Exercise 1: Summary
In this exercise you learned how to modify your existing WCF REST services to rely on ACS for
authentication and authorization, and walked through the changes that enable client applications to
invoke services protected by ACS.
You have been introduced to the main ACS resources and their basic properties, and you have learned
how to work with them for implementing simple access control logic.
Finally, you experienced first-hand how easy it is to change access control settings for your REST services
without having to touch the code of the service itself.
This exercise barely scratched the surface of what can be achieved with ACS and claims-based access: in
the next exercise we will go a bit deeper and demonstrate slightly more sophisticated rules.




Exercise 2: Using ACS with SAML Tokens
In the first exercise we have shown how you can use ACS for enabling claims-based access without
requiring anything more than the classic tools you’d use in REST API integration scenarios. In this
exercise we will explore a more advanced case.
Let’s say you want to make your REST service available to the users stored in a business repository such
as Active Directory: this is a common requirement, but one that traditional approaches to REST security
fail to address. ACS solves this situation: if that repository has an ADFSv2 instance associated to it, ACS
can easily leverage it for enabling AD accounts to securely invoke REST services.
The idea behind the scenario is very simple. The ADFSv2 instance can be a trusted issuer for your ACS
Service Namespace, much like the issuer we defined in task 4 of the former exercise: the only difference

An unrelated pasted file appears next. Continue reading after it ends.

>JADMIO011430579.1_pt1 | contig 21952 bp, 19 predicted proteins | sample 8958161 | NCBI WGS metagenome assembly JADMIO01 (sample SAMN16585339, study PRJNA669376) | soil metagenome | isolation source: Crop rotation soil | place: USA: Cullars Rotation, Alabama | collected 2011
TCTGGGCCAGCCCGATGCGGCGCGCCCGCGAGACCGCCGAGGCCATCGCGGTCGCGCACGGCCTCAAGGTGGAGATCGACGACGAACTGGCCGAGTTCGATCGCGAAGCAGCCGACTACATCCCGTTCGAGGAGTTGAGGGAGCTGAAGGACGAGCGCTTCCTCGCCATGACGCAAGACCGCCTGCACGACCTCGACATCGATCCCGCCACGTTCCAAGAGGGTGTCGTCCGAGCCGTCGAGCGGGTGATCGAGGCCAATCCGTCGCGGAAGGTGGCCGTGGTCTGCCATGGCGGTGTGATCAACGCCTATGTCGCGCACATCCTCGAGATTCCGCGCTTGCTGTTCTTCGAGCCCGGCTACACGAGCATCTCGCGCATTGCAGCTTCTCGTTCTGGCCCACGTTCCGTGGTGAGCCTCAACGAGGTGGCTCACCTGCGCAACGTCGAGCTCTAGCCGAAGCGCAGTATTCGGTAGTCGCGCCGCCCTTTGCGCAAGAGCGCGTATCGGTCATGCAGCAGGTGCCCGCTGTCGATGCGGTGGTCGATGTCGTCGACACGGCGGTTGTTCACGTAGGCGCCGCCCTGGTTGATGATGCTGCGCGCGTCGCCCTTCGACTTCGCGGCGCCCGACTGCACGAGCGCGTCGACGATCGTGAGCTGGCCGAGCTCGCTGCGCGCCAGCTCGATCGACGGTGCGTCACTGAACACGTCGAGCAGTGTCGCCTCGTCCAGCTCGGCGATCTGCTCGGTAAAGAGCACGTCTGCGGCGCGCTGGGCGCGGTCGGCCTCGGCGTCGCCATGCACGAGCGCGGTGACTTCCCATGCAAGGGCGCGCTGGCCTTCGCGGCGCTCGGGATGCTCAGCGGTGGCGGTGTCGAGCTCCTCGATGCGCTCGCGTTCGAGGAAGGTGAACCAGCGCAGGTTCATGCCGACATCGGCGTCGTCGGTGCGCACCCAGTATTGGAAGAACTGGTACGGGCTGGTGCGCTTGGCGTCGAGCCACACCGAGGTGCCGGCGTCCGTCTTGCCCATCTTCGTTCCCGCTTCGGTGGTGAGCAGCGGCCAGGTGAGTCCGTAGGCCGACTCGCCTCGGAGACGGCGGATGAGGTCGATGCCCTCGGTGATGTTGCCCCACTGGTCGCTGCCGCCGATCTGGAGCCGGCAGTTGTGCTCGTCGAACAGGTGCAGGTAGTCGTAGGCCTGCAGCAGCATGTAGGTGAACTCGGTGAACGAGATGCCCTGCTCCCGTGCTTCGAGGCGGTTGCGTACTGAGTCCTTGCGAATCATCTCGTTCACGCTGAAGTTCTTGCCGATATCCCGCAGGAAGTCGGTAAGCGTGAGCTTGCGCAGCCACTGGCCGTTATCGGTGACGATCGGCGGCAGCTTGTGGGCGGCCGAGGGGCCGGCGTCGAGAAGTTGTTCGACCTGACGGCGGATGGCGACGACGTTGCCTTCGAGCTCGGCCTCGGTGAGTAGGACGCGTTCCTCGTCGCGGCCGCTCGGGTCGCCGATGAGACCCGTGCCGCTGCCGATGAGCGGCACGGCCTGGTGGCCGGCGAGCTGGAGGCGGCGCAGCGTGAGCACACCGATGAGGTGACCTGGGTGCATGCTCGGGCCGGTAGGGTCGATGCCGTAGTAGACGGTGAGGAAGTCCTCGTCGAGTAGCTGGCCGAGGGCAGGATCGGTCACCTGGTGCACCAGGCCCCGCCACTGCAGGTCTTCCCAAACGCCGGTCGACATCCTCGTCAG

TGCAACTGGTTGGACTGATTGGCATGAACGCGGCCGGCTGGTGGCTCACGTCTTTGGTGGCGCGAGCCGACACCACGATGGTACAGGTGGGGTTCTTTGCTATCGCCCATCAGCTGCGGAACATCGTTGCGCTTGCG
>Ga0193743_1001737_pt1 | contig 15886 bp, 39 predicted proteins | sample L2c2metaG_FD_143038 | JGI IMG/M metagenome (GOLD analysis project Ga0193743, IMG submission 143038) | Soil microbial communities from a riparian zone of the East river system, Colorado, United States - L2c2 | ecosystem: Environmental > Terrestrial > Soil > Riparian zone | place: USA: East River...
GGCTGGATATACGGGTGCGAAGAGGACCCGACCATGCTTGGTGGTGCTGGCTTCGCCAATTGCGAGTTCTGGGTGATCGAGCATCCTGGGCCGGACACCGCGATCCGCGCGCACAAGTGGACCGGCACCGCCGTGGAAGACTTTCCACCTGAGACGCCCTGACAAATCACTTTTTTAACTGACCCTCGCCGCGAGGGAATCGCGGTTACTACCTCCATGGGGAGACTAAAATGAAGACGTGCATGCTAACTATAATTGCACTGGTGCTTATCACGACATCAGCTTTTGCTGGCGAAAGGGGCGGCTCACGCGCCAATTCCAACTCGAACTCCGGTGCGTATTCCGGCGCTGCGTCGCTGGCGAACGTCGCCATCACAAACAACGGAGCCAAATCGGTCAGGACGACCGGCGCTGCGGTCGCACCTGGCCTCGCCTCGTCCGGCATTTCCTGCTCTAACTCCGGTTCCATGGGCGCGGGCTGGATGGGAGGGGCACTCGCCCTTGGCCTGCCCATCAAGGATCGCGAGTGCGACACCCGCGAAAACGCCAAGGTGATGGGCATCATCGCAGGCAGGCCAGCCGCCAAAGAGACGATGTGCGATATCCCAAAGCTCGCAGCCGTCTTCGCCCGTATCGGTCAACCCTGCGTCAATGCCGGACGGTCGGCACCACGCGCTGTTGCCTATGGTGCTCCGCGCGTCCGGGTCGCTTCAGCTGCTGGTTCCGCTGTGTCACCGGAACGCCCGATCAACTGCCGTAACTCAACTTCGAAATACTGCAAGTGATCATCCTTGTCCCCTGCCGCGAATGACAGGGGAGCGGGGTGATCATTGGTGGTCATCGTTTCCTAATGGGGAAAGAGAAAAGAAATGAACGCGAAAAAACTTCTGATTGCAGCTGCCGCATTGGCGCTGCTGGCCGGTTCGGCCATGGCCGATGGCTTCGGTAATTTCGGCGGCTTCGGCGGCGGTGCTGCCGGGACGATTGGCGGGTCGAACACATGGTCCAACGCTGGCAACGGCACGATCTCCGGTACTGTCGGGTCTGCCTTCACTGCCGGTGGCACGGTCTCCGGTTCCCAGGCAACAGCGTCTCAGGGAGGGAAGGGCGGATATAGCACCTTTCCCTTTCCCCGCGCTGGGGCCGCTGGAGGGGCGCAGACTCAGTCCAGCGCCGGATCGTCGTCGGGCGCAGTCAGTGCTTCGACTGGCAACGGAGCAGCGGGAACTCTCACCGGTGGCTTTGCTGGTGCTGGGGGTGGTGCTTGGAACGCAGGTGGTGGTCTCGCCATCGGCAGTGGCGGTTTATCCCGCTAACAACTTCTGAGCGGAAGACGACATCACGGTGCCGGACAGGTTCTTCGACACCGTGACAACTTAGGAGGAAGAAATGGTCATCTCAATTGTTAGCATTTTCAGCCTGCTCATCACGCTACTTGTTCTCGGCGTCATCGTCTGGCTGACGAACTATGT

is that it will issue tokens in SAML format instead of SWT. A client will request ACS tokens by sending
one of such SAML tokens: the claim content of the SAML token is what the ACS will use for determining
the content of the token it will issue to the requestor. From now on, it will be business as usual: the
service will receive an SWT token, precisely as in shown in the first exercise, and will use it for
determining access.
In this exercise you will learn how to modify a client in order to obtain a SAML token from an ADFSv2
instance and use it for requesting a token from ACS. You will also see how you can leverage the ADFSv2
metadata documents for automating part of the settings that the management service needs for
configuring access. Finally, you will see how claims allow you to leverage user attributes such as group
memberships for creating sophisticated access logic to your REST web service.
Figure 25
A summary of the scenario enabled by this exercise. The client requests (1) and obtains (2) a SAML token
from the ADFSv2 instance; it uses the same SAML token for requesting a token from ACS (3) and obtains
a SWT token in return (4). The client then uses the SWT to invoke the service (5) and, upon successful
authorization in ACSAuthorizationManager (6), reaches the intended service method.


Task 1 - Configure the ACS service to accept users from a directory
In this task we are going to build up on the ACS service we have built in exercise 1.
We already have a service namespace and a token policy that our service is configured to trust: what we
need to do is define a new issuer, which will represent the ADFSv2 authority, and create the appropriate
rules that will process the incoming SAML token and produce access decisions.
    1. The exercise will modify an existing solution, which already contains a WCF service and its client
       ready for you to try. Open Microsoft Visual Studio 2008 with administrator privileges. From
       Start | All Programs | Microsoft Visual Studio 2008, right-click on Microsoft Visual Studio 2008
       and select Run as administrator.
    2. Open the ACSWithSAML.sln solution file located in the
       %YourInstallationFolder%\Labs\IntroAccessControlService\Source\Ex02-
       UsingACSWithSAMLTokens\Begin folder.
3. In Solution Explorer, Service project, double click on the Program.cs file. Update the
   ServiceNamespace value with the service namespace you chose in the first exercise, task 2, step